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Had the Chalcedonian terminology been
"MiaPhysis, DyoOusiai" perhaps the divisions that ensued due to the fourth council might have been averted.
True. There was no controversy over such terms as Dyoousiai. That lack of controversy is what contributed to the split. This is becasue we understood Physis to mean Hyostasis whereas the EO understood it to mean Ousiai, as per Fr. J. Romanides.
What I am saying is that if at Chalcedon they clearly spoke of Two Ousiai in the One Hypostasis in Christ instead of Two Physeis and explicitly noting that Physis and Ousia mean different things to each party, the split may not have occured as it it did.
I imaging Dioscorus may have been more amenable to accepting that Christ is in One Miaphysis, "Dyoousiai" if such a term had come into use with a clearer distingction between both parties, as there is today that Ousia is not Physis.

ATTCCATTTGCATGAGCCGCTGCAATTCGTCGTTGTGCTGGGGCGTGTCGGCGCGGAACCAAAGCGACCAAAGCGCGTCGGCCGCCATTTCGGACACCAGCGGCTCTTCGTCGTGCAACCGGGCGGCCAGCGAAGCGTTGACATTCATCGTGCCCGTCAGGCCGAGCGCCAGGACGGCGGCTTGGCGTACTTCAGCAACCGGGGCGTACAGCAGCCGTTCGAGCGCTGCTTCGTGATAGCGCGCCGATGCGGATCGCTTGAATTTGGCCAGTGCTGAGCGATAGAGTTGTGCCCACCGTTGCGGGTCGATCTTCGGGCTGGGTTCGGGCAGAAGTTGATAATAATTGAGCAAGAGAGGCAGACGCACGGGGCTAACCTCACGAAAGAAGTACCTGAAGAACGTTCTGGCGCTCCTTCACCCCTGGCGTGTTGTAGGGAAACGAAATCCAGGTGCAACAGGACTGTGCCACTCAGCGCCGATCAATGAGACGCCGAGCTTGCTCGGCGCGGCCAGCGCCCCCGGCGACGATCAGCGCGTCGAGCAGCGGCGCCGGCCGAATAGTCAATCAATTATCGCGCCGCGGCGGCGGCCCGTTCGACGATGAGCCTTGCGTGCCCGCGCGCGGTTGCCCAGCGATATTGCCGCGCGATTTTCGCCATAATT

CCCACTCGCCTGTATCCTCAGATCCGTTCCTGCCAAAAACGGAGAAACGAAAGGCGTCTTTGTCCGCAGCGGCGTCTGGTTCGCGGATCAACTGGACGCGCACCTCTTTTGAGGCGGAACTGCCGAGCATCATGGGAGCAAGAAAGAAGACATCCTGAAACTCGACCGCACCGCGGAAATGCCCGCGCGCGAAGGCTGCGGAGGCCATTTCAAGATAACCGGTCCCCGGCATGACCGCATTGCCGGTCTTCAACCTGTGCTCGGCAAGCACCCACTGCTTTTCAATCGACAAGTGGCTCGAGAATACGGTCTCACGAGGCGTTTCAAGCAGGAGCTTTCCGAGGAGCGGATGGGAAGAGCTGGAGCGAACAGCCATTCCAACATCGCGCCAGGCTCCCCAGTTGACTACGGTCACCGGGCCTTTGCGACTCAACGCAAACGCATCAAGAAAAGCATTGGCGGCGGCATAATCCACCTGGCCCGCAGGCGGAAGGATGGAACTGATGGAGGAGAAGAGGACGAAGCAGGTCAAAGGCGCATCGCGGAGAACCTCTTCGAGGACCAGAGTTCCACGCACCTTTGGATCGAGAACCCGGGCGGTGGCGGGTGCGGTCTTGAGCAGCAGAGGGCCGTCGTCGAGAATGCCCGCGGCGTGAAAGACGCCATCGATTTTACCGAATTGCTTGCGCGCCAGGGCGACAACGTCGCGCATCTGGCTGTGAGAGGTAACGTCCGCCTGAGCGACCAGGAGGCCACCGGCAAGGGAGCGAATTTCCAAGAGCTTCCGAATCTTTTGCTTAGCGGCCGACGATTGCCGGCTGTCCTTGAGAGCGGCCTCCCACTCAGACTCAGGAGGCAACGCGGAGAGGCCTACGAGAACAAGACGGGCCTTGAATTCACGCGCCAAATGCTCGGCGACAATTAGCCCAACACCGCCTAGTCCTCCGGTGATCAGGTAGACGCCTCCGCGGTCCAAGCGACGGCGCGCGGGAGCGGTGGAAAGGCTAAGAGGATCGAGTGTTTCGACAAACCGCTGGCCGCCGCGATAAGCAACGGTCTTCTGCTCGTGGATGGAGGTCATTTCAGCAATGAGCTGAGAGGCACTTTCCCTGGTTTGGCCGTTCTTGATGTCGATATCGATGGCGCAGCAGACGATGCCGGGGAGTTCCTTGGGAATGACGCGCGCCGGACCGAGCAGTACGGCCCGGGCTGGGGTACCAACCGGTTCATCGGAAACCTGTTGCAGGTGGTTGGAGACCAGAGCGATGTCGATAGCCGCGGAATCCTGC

What is the hinderance in doing so today among the theolgians on both sides. I wonder if there would be any hinderance in doing so today?
Because He is Constubstantial/Coessential/of One Essence with the Father and also of One Essence with us, He therefor has Two Essences united in one Miaphysis.
We are often accused of confusing "nature" with "person" and are afraid to admit that the Person of the Logos took upon Himself a Human Nature and Made it One with His Person, not one and the same as His Divine Nature.
Is this accusation true?
When we say, from two natures, one. What do we mean? What WHAT? One person or one Nature?
If we replace the word Nature with the word essence, should we not admit that the One Person in His Divine Essence united Himsef with a Human Essence and that this person has 1 Essence that is the same as the Fathers and another 1 completely different, distinct essence that is the same as humanity's? Though united in One Person Incarnate (Miaphysis) without separtation, alteration or confusion, they are still two esences and not one?
1) When reading the book the Nature of Christ, I read a statement to the effect that